New Art Display Cases
The Old Town Triangle Association awarded Lincoln Elementary a grant to purchase display cases. By purchasing display cases, we strive to infuse our school with student work and 1) show the connection between the arts and the "core" content, 2) promote the humanities based curriculum as an integral component of our school culture, 3) as visitors tour the school they learn that the arts are infused in the curriculum in their neighborhood school and 4) promote a positive climate in our school. The grant allowed us to purchase two tall (72") display cases and three counter height (40") display cases,which are located in our middle staircases.
We intend to use the display cases to showcase work from all grade levels, K-8. The focus for these cases will be on 3-dimensional art work, but we may at times include 2-dimensional work, depending on what projects we have to display at any given time. Student writings based on the artwork will be displayed as well. The display cases are a wonderful accompaniment to the artwork that is featured all over the school.
For our very first displays in these cases, we are showcasing three projects done by three different grade levels. Two of our three counter-height cases are filled with mixed-media birds made by one class of first graders. These colorful sculptures, inspired by artist Alexander Calder, are made out of cardstock/paper, collaged magazine pieces, pipe cleaners and feathers. Students made these following a science unit they did on birds. A selection of their written reflections are included in the cases. The third of our three counter height display cases features handmade accordion books by the sixth graders. The covers of the books are done in watercolor and each page explores a different art element captured through photographs taken by the students throughout the school.
Our two taller display cases showcase abstract modernist sculptures made by the eighth graders. Students studied four abstract sculptors from the modernist movement and each created their own free-standing piece using wire hangers, stretched nylon, acrylic paint, and embellishments of wire, thread, beads, etc. Each sculpture is accompanied by a written piece that includes title, description, and artist influences.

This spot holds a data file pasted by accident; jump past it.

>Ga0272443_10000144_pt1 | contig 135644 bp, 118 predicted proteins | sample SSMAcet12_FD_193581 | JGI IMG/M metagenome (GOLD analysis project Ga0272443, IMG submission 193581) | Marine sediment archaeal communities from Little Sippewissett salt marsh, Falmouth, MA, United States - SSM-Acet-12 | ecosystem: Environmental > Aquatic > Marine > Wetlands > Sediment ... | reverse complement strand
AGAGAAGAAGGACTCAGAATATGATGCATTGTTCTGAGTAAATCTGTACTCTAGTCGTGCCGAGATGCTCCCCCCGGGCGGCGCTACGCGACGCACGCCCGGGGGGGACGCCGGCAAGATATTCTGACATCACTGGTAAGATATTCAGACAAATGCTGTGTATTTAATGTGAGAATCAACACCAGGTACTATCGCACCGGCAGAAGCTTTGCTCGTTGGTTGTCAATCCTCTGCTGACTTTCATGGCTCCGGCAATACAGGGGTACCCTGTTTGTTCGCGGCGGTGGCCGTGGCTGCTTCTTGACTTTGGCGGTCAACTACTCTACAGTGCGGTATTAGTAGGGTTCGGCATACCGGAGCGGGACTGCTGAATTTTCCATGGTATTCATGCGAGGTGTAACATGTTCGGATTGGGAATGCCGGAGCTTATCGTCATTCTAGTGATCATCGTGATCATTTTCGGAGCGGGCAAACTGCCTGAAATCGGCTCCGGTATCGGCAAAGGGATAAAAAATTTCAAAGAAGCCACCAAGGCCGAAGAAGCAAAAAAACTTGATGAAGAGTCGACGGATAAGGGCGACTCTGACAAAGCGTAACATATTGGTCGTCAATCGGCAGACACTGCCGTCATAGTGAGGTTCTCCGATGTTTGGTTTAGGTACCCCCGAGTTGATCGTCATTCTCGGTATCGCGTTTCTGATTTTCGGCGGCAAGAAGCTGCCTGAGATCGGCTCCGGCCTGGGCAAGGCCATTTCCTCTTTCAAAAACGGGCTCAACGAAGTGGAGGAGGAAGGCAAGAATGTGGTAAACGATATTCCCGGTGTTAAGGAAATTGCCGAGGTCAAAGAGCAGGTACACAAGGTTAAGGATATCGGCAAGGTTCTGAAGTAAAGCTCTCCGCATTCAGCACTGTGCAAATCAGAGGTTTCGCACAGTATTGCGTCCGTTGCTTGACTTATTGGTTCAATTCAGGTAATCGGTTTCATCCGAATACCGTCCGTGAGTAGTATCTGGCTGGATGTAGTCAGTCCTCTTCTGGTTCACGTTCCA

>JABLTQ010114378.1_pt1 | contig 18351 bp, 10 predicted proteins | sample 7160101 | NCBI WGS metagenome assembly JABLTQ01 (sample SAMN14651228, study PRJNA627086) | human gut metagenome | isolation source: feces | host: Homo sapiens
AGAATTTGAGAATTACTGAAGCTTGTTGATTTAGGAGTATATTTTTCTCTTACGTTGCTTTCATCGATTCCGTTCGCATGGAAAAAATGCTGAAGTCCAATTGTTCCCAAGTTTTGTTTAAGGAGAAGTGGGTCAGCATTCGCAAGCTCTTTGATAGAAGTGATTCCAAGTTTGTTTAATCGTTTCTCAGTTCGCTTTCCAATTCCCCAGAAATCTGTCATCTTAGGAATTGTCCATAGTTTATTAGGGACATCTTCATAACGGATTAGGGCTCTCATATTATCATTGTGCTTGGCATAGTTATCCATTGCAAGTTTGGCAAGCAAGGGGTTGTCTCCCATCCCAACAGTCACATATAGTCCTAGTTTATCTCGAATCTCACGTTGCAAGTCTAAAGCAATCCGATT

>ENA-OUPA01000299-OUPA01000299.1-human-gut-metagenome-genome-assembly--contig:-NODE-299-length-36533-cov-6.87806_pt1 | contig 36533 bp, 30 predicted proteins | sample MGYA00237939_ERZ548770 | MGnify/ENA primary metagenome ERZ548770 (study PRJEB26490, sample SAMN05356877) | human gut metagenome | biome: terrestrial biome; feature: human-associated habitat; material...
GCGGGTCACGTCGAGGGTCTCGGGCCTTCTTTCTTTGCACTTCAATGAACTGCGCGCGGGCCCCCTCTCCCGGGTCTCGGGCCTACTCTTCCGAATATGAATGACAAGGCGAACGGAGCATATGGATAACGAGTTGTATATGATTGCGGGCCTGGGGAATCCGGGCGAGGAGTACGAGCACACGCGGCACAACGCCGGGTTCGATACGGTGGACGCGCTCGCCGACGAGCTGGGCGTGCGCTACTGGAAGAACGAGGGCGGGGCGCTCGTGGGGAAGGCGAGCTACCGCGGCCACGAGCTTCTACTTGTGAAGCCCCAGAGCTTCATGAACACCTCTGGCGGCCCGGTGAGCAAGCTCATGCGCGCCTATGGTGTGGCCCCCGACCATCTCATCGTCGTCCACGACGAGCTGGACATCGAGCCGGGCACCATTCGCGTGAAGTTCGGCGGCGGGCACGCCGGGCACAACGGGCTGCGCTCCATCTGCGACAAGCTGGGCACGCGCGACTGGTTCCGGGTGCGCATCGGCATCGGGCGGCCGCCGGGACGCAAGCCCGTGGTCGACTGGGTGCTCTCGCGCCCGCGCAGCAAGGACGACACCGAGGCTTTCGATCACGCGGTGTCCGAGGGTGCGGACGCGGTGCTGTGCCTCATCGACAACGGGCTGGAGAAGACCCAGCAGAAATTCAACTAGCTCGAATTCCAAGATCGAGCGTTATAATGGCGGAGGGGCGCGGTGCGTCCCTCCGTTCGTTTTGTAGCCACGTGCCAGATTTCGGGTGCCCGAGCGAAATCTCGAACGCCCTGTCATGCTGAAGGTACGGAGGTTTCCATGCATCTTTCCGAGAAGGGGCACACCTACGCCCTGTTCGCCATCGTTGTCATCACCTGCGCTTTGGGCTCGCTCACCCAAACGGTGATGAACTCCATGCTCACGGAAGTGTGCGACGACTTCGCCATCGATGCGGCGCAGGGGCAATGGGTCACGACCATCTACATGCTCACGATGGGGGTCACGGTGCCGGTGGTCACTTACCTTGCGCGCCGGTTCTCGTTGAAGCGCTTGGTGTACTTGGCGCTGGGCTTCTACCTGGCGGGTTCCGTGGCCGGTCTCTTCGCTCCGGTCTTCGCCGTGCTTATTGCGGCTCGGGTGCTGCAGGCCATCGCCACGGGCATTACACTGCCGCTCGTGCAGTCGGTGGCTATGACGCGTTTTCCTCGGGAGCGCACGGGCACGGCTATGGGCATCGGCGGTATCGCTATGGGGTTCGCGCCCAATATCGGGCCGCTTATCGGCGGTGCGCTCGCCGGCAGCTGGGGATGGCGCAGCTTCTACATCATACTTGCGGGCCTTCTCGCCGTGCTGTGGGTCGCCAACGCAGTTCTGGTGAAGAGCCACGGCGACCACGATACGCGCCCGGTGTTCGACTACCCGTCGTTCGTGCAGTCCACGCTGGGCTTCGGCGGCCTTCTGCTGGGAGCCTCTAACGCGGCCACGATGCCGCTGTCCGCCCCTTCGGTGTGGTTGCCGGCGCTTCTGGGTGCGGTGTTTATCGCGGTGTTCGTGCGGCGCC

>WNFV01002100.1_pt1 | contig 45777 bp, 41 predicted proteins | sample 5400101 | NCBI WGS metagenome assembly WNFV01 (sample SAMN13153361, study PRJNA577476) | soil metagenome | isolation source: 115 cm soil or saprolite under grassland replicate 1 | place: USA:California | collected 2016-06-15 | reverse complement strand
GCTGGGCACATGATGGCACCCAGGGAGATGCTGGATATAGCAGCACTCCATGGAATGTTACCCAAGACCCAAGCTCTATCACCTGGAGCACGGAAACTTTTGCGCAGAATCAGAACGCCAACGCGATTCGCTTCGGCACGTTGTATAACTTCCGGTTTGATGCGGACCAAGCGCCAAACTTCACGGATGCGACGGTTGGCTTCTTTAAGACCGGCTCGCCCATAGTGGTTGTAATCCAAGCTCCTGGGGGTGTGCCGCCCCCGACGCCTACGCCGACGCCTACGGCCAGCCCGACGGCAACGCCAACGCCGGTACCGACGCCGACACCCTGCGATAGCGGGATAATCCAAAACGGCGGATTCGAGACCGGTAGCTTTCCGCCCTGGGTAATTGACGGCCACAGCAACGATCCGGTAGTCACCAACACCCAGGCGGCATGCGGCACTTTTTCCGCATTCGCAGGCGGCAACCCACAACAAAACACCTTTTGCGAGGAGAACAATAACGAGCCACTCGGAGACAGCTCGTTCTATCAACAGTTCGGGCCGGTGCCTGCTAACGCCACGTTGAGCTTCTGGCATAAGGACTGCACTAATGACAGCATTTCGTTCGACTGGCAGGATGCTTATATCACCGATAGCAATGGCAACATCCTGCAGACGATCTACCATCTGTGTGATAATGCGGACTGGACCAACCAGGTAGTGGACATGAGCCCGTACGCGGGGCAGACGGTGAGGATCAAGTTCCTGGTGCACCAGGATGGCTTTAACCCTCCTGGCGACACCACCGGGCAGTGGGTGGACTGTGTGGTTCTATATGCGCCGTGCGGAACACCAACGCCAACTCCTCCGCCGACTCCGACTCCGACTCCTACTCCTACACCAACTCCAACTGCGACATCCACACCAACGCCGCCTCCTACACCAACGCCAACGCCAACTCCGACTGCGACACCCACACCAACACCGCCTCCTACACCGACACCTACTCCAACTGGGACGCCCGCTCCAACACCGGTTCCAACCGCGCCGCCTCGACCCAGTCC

Last year we held the 1st Annual Lincoln Art Walk, which was a great success! It was an evening for Lincoln families to come tour the Lincoln hallways, which had been transformed into an art gallery featuring K-8 artwork made throughout the year. Student docents were on hand to give visitors a deeper understanding of the art displayed, as well as there being hands-on art activities. We look forward to the display cases being an important showcase during this year's art walk, which will be held May 8, 2014.
Lincoln Elementary School is extremely grateful to the Old Town Triangle Association for its continued support! Their generous donation allows the school to maintain its vision of promoting a humanities-based curriculum.
The Lincoln School Art Program addresses all the principles and elements of art. The well-rounded program is integrated into the core subject areas.
The program is dedicated to a combination of methods, theories, techniques, aesthetics, and art history. Students use a wide range of materials and processes such as clay, color, sculpture, printmaking, bookmaking, painting, drawing, architecture, graphic design, mosaic, paper making, and fiber arts. In addition to producing art, each technique integrates geography, an historical period, and/or specific artists. The art production process is integrated into field trips and assemblies and extends beyond the classroom and into the home and community.
Our annual Art Fair in May is a special event where all students have an opportunity to display and share their work with the school community. When possible, the Art Department supports programs that bring artists and artwork to the school.
Students may work on long-term assignments that require planning and commitment. Projects offer students choices and allow them to take ownership of their ideas and creative works. As students move from grade to grade, they are taught to look at art with a more critical and more informed eye.